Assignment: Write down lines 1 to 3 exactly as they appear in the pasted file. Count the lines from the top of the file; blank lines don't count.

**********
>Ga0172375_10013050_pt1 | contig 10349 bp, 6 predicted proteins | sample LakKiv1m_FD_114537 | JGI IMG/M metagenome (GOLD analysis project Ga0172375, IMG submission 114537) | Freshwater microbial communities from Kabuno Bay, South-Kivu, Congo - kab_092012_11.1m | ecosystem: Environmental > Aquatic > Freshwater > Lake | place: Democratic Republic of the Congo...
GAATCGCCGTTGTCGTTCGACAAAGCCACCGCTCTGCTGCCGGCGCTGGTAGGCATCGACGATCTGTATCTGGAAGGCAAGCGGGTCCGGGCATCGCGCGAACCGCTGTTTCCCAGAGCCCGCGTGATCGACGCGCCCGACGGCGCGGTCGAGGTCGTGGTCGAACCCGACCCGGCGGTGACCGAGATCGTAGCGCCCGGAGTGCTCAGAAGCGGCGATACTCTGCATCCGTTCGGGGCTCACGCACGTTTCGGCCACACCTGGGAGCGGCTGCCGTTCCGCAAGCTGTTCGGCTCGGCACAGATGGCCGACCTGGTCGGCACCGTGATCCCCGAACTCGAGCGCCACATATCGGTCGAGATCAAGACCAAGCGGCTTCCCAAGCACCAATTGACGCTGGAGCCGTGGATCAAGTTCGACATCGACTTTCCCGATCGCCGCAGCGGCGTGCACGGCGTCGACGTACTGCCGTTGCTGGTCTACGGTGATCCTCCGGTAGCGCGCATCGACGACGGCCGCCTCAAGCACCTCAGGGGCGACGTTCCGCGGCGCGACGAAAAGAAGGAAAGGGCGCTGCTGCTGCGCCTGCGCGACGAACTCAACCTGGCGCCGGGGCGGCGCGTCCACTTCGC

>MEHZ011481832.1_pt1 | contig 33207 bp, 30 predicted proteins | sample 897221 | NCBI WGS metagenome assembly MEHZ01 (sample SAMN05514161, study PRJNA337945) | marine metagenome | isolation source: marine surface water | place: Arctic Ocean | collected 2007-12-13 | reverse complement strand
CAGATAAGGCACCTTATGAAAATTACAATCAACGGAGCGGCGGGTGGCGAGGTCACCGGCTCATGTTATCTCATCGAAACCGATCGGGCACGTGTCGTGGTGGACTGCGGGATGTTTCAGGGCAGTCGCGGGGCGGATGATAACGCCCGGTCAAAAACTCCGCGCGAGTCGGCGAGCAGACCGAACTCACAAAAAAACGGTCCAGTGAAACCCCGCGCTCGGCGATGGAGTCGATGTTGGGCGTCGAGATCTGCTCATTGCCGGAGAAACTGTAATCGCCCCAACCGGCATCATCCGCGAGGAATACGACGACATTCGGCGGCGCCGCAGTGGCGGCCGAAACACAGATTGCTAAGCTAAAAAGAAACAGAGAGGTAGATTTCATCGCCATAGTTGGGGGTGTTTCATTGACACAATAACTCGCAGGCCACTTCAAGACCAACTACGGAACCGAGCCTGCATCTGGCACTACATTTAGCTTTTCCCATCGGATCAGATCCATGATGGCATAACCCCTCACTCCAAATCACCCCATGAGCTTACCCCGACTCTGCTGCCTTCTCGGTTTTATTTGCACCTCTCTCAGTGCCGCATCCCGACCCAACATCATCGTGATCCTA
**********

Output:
>Ga0172375_10013050_pt1 | contig 10349 bp, 6 predicted proteins | sample LakKiv1m_FD_114537 | JGI IMG/M metagenome (GOLD analysis project Ga0172375, IMG submission 114537) | Freshwater microbial communities from Kabuno Bay, South-Kivu, Congo - kab_092012_11.1m | ecosystem: Environmental > Aquatic > Freshwater > Lake | place: Democratic Republic of the Congo...
GAATCGCCGTTGTCGTTCGACAAAGCCACCGCTCTGCTGCCGGCGCTGGTAGGCATCGACGATCTGTATCTGGAAGGCAAGCGGGTCCGGGCATCGCGCGAACCGCTGTTTCCCAGAGCCCGCGTGATCGACGCGCCCGACGGCGCGGTCGAGGTCGTGGTCGAACCCGACCCGGCGGTGACCGAGATCGTAGCGCCCGGAGTGCTCAGAAGCGGCGATACTCTGCATCCGTTCGGGGCTCACGCACGTTTCGGCCACACCTGGGAGCGGCTGCCGTTCCGCAAGCTGTTCGGCTCGGCACAGATGGCCGACCTGGTCGGCACCGTGATCCCCGAACTCGAGCGCCACATATCGGTCGAGATCAAGACCAAGCGGCTTCCCAAGCACCAATTGACGCTGGAGCCGTGGATCAAGTTCGACATCGACTTTCCCGATCGCCGCAGCGGCGTGCACGGCGTCGACGTACTGCCGTTGCTGGTCTACGGTGATCCTCCGGTAGCGCGCATCGACGACGGCCGCCTCAAGCACCTCAGGGGCGACGTTCCGCGGCGCGACGAAAAGAAGGAAAGGGCGCTGCTGCTGCGCCTGCGCGACGAACTCAACCTGGCGCCGGGGCGGCGCGTCCACTTCGC

>MEHZ011481832.1_pt1 | contig 33207 bp, 30 predicted proteins | sample 897221 | NCBI WGS metagenome assembly MEHZ01 (sample SAMN05514161, study PRJNA337945) | marine metagenome | isolation source: marine surface water | place: Arctic Ocean | collected 2007-12-13 | reverse complement strand